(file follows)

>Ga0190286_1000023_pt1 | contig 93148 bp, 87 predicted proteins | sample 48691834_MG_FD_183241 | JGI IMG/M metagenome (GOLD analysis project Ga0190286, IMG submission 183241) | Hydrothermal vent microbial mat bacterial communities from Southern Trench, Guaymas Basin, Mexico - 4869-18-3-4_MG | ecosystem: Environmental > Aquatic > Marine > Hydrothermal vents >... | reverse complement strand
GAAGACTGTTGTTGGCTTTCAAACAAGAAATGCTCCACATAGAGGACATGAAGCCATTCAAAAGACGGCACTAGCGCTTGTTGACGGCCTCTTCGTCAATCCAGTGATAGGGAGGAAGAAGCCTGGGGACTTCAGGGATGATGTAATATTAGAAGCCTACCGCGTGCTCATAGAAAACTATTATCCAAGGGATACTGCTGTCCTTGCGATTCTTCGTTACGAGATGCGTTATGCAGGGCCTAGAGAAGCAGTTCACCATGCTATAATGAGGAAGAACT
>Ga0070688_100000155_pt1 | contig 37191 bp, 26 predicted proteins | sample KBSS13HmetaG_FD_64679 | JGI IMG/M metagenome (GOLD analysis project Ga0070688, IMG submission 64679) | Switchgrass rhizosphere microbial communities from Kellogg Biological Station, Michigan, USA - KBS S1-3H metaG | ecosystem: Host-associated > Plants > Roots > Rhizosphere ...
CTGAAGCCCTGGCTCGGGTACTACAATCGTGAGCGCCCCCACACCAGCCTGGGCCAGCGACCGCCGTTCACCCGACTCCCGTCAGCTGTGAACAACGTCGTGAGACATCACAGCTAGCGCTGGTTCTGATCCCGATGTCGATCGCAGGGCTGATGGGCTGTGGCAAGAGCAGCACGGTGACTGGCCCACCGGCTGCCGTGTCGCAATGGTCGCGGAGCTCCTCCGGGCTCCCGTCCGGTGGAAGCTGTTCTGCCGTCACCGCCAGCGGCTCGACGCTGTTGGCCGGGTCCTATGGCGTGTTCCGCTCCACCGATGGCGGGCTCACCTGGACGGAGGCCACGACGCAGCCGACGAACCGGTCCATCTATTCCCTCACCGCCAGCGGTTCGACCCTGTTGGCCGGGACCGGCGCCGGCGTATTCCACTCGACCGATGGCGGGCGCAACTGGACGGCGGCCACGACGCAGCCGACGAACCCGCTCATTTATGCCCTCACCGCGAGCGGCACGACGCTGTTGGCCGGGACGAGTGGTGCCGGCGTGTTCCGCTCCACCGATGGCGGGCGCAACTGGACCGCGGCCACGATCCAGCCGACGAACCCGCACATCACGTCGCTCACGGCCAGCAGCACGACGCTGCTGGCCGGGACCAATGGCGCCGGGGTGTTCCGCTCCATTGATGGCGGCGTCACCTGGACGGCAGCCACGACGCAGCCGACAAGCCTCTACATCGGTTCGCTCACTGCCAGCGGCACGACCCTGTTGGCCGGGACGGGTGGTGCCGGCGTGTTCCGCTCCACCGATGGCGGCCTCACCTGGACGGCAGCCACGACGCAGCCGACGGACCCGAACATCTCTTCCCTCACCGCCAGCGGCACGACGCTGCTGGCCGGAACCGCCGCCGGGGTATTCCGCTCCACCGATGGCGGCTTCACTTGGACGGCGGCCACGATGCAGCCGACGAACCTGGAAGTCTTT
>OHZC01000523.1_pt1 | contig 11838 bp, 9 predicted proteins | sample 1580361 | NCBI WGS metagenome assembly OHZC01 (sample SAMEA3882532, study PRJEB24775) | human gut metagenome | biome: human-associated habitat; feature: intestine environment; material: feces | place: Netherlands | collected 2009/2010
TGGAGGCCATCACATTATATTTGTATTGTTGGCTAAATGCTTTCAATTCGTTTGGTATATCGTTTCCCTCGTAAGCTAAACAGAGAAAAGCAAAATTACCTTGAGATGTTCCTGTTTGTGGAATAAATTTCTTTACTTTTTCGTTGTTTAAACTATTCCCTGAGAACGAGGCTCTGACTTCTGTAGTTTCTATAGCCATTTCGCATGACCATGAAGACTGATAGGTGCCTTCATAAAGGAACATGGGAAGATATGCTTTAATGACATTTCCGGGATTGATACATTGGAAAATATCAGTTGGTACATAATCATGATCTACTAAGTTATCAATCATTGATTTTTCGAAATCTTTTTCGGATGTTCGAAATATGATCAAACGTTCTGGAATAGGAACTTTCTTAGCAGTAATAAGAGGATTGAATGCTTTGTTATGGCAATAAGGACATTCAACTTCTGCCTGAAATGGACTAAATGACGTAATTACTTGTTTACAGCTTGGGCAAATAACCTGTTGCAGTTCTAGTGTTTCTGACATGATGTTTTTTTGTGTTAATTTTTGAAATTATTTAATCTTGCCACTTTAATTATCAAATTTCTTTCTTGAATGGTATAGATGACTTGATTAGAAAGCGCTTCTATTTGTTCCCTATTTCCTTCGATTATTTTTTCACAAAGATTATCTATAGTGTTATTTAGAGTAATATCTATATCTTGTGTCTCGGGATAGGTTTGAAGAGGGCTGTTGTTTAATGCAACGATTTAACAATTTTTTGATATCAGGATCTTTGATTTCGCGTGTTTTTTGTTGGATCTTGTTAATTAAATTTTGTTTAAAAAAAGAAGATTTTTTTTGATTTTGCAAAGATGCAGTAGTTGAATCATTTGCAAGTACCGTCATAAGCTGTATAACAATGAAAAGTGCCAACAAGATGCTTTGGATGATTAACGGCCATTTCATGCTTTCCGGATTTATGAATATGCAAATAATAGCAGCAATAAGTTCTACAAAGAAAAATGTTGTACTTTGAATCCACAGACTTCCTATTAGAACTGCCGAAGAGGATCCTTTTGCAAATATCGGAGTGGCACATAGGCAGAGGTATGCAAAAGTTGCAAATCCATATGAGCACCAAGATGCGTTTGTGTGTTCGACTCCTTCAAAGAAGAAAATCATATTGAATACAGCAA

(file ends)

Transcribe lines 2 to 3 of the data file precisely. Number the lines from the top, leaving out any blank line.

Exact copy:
GAAGACTGTTGTTGGCTTTCAAACAAGAAATGCTCCACATAGAGGACATGAAGCCATTCAAAAGACGGCACTAGCGCTTGTTGACGGCCTCTTCGTCAATCCAGTGATAGGGAGGAAGAAGCCTGGGGACTTCAGGGATGATGTAATATTAGAAGCCTACCGCGTGCTCATAGAAAACTATTATCCAAGGGATACTGCTGTCCTTGCGATTCTTCGTTACGAGATGCGTTATGCAGGGCCTAGAGAAGCAGTTCACCATGCTATAATGAGGAAGAACT
>Ga0070688_100000155_pt1 | contig 37191 bp, 26 predicted proteins | sample KBSS13HmetaG_FD_64679 | JGI IMG/M metagenome (GOLD analysis project Ga0070688, IMG submission 64679) | Switchgrass rhizosphere microbial communities from Kellogg Biological Station, Michigan, USA - KBS S1-3H metaG | ecosystem: Host-associated > Plants > Roots > Rhizosphere ...